On its face it seems so sane and simple: a new Arizona law that “requires local police to enforce federal immigration regulations.” What is wrong with that? Enforcing existing regulations is a good thing, right? Except that it is not for the states to enforce federal regulations. So what are the federal regulations in question? What is the purpose of immigration policy? And what is the issue Arizona is actually trying to address with its state law?

I have spent no small amount of time over the last few weeks trying to wrap my head around these questions. You see, I was raised in an America of opportunity, the land of Lady Liberty who welcomes the huddled masses. We are a nation of immigrants–interlopers who were not invited, but dared to imagine a better life for ourselves and our children. What I’ve discovered is that we come at this debate from so many perspectives with as many legitimate concerns as fear-based reactions. Here’s a short list:

Young Latinos at the Immigration Rally on the National Mall.

Young Latinos at the Immigration Rally on the National Mall. Courtesy Pacific News Service / New America Media, 2010.

  • National security – terrorism
  • National security – drug policy
  • Jobs, wages & economic security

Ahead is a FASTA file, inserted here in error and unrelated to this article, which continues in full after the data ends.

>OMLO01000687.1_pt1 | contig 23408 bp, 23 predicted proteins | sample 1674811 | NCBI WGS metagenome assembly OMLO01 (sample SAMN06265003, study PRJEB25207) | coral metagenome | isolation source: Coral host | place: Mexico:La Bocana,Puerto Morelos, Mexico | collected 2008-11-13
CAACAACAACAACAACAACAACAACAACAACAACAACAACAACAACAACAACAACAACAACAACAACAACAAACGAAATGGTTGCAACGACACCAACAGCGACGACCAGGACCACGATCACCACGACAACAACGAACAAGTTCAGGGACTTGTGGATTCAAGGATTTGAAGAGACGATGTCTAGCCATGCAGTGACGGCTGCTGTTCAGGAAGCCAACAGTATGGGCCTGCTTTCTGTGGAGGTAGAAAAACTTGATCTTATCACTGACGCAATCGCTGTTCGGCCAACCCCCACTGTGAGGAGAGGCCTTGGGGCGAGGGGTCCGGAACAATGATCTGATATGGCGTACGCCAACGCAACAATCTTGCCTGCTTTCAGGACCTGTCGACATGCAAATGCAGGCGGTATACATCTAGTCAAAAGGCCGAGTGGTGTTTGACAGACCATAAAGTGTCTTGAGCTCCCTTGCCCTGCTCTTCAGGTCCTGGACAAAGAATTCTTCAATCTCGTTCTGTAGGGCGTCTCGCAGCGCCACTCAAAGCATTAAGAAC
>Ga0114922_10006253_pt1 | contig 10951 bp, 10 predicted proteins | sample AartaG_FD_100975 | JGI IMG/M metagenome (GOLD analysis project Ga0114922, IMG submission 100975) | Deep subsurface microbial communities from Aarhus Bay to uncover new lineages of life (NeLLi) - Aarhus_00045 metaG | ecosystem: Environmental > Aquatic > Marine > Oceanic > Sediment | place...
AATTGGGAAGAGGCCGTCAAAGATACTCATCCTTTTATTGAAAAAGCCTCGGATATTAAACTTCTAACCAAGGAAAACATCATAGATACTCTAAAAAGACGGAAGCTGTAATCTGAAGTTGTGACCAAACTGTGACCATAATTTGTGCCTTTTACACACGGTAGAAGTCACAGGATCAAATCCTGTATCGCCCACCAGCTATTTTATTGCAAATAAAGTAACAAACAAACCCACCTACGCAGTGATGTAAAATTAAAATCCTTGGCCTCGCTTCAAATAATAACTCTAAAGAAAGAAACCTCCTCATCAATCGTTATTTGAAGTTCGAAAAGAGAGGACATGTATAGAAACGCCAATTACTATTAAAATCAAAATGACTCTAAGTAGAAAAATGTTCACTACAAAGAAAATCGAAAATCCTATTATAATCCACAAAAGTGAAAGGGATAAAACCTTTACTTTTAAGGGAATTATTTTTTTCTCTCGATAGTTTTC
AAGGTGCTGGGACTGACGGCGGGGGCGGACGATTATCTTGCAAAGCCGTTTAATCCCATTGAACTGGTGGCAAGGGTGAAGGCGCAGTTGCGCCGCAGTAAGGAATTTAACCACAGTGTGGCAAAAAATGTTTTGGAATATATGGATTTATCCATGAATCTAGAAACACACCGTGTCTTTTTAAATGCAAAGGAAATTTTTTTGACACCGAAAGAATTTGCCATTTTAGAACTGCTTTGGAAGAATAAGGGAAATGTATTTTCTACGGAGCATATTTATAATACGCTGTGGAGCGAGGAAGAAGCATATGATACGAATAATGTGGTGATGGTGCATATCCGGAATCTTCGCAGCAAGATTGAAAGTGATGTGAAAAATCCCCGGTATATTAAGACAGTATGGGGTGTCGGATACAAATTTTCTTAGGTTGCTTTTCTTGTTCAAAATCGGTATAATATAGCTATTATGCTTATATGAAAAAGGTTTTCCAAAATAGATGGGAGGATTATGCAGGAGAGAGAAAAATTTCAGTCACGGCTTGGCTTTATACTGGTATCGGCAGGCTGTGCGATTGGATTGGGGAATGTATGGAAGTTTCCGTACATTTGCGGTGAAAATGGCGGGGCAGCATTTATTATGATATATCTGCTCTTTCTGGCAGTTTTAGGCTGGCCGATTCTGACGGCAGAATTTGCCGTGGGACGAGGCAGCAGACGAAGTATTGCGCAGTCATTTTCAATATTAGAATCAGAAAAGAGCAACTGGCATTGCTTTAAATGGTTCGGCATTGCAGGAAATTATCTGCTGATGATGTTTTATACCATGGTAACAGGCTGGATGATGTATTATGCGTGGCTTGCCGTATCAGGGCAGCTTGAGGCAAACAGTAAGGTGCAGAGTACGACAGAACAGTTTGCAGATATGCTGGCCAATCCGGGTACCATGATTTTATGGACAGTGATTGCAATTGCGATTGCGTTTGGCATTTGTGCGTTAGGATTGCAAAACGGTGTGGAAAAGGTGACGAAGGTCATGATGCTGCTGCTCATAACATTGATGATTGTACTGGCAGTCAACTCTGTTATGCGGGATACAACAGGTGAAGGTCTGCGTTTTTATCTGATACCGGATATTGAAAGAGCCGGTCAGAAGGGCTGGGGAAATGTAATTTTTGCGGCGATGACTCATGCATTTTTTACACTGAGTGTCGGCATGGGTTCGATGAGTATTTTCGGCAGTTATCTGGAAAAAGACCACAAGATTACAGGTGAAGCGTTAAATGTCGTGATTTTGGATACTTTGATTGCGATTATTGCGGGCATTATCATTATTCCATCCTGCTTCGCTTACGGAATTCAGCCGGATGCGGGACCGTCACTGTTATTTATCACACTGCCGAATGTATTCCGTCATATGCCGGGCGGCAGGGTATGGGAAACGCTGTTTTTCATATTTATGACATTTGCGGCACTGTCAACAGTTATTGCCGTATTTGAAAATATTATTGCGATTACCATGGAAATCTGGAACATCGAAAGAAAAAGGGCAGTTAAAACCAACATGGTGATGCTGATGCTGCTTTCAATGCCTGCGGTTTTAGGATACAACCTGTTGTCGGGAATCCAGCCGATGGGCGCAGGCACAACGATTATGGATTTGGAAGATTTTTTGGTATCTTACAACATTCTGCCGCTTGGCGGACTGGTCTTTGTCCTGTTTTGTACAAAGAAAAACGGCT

• Resource scarcity
  • The American Dream
  • Immigrant labor, domestic and farm work
  • Human rights
  • Health care
  • Race relations and racial justice

You can expand on any of these topics and have a whole debate. You can use any of these lenses to incite fear and panic. I think that this is one of the most frustrating parts of this debate: how it is part of a larger trend in American politics to blame all the issues we face on some “other.” We think our legal system is too good for “those people,” or that we’re tired of paying for health care for “them,” and why don’t “they” just get a job? Oh, because “those” people are taking jobs away from decent, hardworking Americans.

I think Arizonans have gotten swept up in the Mexican drug wars. I think that when people try to protect themselves from violence, they panic and allow themselves to be swayed by anyone who promises to take control. If you follow the money and explore the groups responsible for this legislation, you will find only hatred and bile.

By all reports, Latinos–”legal” and “illegal”–are now leaving Arizona in droves. This population shift will not stem the tide of drug-related violence. A re-definition of our drug policies and an end to the War on Drugs will have a greater impact on the violence rampant in our urban centers. And the facts around immigration and urban violence are not what you might imagine: a recent preliminary report from the FBI cited a correlation between a decline in violent crimes where immigrant populations are highest–-places like Phoenix, AZ.

Let’s be clear here. I’m not saying that we shouldn’t have sane immigration policies and consistent border controls.

But fear-mongering and inciting suspicion and hatred should not ever be held up as American values.